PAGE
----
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    Learning in Places: Preschool Outdoor Science
    Posted on 04/20/2021
    Two students work together to complete a science worksheet while standing outside

    Learning in Places: Preschool Outdoor Science

    SPS is currently piloting a Learning in Places science program with preschool students across the district. This program provides preschool students and their families with outdoor learning experiences that focus on family connections and establish a strong foundation for science practices and curiosity.

    The outdoors can be a powerful learning space to teach science stories to young students and spark their curiosity in the scientific world around us. It has also been a great way to engage students and their families during this time of remote learning. Thanks to the success of this initial pilot program, we hope to expand the program to more preschool classrooms next school year.

    A young child looks through binoculars outside Learning in Places is funded by a National Science Foundation grant, and the program is co-designed by our preschool educators, with invaluable input from our preschool families. We are also working in partnership with the University of Washington to help create equitable, culturally relevant, inquiry-based science learning using outdoor spaces in preschool.

    Educators are always working to best understand how we engage students with questions and how we get our youngest students to share their discoveries. Through the Learning in Places curriculum, students are asked to go on wondering walks using their Learning in Places item bags.

    These bags contain all sorts of materials that students can use to discover the world around them — binoculars, journals, magnifying glasses, scavenger hunt boards, measuring tape, and more. As students explore the outdoors with their families, they put on their backpacks and record what they see, whether it's using their iPads, a parent's phone, or by writing or drawing. The specific intent of these wondering walks is to blossom their scientific curiosity and teach students how to ask questions about their surroundings.

    After their wondering walks, students come together via Microsoft Teams to share what they noticed and learned on their walks during their story sharing time — they can either show pictures that they took, show the items they found on camera, or verbally discuss what they experienced on their walks. They talk about the tools they used from their bags and discuss their observations of the weather, the plants the discovered, the animals they spotted, the insects they saw crawling around, or anything that they were curious about during their walk. They ask each other questions and learn about each other's experiences. Educators also use Seesaw, our learning management system, to display pictures from students for everyone to see.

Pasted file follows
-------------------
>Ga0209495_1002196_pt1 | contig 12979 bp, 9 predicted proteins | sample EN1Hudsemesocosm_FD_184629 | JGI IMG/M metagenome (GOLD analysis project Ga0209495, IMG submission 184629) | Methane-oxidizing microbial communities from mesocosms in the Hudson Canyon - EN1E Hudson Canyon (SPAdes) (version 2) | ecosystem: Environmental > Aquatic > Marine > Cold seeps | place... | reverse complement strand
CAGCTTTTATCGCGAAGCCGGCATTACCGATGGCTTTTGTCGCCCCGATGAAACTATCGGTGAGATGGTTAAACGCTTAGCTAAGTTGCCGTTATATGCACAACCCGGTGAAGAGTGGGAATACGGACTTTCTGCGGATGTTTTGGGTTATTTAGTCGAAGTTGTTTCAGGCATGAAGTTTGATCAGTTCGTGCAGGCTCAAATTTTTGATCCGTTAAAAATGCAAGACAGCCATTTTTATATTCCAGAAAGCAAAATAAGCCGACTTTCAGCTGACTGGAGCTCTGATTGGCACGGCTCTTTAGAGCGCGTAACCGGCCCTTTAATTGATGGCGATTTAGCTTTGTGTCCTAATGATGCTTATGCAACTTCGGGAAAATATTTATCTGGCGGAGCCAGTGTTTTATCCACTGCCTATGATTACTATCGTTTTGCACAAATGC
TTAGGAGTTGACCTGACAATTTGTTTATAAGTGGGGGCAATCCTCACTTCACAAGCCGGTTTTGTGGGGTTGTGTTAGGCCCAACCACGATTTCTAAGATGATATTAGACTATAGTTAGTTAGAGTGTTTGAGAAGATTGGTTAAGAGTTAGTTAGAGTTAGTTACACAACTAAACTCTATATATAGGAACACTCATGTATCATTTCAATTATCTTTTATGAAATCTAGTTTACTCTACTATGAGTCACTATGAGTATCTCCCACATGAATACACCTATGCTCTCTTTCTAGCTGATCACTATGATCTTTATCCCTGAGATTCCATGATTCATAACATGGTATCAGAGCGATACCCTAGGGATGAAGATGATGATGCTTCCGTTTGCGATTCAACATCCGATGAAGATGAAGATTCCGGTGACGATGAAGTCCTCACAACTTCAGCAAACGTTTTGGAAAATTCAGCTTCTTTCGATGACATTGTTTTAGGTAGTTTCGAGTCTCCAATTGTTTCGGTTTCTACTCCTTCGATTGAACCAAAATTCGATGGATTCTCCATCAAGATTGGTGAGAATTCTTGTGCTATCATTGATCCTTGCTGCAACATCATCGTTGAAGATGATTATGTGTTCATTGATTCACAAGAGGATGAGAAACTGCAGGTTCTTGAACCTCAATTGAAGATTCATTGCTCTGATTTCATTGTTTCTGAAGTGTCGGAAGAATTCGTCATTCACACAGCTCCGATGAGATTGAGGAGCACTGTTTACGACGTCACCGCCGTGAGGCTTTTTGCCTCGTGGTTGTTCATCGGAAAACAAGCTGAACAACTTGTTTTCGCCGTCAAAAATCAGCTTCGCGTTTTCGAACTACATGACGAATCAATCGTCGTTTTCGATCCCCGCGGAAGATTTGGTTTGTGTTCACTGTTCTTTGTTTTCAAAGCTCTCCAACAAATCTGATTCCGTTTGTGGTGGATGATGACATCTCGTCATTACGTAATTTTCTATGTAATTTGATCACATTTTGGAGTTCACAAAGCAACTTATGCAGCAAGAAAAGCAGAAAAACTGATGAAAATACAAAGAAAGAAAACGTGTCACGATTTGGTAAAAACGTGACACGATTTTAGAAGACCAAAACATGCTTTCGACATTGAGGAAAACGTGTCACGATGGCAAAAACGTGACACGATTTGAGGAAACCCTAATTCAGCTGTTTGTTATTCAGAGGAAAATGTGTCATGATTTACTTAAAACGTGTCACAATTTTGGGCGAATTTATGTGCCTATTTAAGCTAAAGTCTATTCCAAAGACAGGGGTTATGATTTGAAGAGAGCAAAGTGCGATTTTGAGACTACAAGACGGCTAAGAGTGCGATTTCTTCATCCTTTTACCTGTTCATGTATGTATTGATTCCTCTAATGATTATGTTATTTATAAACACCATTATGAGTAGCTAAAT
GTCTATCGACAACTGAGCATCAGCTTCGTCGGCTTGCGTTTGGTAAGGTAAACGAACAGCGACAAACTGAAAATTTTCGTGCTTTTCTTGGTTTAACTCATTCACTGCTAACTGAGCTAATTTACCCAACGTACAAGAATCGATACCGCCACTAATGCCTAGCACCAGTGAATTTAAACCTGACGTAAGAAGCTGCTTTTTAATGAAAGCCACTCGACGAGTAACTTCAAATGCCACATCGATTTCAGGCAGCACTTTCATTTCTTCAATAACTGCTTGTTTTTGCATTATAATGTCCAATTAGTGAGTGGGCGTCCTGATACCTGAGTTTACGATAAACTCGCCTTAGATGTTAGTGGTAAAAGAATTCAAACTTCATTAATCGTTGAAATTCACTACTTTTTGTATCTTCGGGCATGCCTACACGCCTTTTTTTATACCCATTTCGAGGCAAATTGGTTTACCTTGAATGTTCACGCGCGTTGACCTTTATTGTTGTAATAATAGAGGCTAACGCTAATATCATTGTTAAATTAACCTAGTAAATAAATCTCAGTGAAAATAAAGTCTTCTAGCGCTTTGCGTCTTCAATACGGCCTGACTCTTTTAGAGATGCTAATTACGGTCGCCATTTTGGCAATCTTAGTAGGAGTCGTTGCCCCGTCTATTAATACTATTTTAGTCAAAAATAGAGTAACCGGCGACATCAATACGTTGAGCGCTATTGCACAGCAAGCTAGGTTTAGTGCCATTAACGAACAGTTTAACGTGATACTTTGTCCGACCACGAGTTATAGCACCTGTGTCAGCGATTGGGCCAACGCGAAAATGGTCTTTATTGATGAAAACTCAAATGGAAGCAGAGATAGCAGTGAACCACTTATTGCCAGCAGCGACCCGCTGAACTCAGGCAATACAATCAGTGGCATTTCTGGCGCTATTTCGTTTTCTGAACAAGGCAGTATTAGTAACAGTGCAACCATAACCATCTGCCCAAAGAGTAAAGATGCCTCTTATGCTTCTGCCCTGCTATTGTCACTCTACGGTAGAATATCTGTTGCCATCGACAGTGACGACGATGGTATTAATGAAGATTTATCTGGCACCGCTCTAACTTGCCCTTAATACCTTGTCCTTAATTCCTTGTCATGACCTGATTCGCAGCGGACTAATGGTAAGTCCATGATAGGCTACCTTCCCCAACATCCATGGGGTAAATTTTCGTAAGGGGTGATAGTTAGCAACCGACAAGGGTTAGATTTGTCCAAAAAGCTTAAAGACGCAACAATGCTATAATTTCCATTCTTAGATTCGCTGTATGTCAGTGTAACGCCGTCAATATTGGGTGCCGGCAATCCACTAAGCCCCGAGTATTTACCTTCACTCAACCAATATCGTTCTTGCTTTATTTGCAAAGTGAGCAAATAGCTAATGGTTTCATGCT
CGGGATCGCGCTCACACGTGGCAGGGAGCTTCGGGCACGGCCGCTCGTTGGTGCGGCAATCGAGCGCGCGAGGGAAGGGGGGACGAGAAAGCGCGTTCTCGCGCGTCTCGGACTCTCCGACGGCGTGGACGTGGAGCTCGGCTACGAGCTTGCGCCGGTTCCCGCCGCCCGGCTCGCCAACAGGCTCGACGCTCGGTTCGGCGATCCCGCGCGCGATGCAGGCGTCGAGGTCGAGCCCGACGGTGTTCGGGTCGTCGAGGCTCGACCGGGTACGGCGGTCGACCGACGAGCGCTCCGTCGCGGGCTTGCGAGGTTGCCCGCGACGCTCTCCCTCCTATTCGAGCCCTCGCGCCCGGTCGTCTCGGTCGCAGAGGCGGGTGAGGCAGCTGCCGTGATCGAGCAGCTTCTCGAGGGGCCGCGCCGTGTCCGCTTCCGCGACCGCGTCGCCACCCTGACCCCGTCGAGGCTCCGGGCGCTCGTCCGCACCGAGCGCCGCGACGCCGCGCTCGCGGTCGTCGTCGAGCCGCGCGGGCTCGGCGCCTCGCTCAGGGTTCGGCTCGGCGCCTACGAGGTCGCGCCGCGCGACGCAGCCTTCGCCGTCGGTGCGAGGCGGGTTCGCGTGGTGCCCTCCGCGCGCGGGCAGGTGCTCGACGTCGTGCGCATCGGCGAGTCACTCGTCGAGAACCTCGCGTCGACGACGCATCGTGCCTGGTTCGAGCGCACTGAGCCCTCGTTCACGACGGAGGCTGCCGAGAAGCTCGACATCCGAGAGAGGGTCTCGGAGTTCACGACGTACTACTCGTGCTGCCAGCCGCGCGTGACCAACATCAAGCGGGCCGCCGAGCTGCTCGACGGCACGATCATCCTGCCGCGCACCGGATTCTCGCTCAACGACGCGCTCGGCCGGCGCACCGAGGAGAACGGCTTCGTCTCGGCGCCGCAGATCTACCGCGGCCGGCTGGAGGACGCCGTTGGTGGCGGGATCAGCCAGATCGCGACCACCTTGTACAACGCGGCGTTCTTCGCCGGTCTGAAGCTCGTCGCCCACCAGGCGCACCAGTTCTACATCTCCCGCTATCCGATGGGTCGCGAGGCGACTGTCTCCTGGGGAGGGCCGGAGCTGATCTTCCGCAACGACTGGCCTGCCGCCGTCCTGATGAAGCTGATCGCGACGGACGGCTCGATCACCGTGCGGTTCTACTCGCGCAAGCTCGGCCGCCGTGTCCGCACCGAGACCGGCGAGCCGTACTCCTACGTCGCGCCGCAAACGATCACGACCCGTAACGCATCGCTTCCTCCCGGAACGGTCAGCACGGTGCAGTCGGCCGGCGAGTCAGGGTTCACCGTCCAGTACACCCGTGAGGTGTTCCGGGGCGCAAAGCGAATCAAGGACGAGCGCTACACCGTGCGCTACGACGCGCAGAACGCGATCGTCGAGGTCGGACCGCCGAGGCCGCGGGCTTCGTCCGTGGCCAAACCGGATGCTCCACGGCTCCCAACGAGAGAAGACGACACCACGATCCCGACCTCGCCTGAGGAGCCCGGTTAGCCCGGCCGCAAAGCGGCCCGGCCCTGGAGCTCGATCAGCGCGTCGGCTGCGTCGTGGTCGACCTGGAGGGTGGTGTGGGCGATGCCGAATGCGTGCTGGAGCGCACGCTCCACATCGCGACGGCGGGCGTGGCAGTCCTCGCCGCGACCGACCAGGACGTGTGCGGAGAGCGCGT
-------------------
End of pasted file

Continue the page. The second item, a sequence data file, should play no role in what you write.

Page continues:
A young student stands in a parking lot with a backpack The big ideas of this program are simple:

    1. SPS wants students to have scientific experiences in preschool so that they enter elementary school with an appreciation for the wonder of science, while honoring students' perspectives, cultures, and ideas.
    2. SPS wants to better partner with families in an engaging and authentic way to promote and foster their student's rightful presence in the enterprise of science.

    Thank you to our preschool educators who have helped co-design and make this pilot program so special. We also want to express our appreciation for the National Science Foundation grant that made this program possible for our youngest students and their families.

    Learn more about Science in Seattle Public Schools.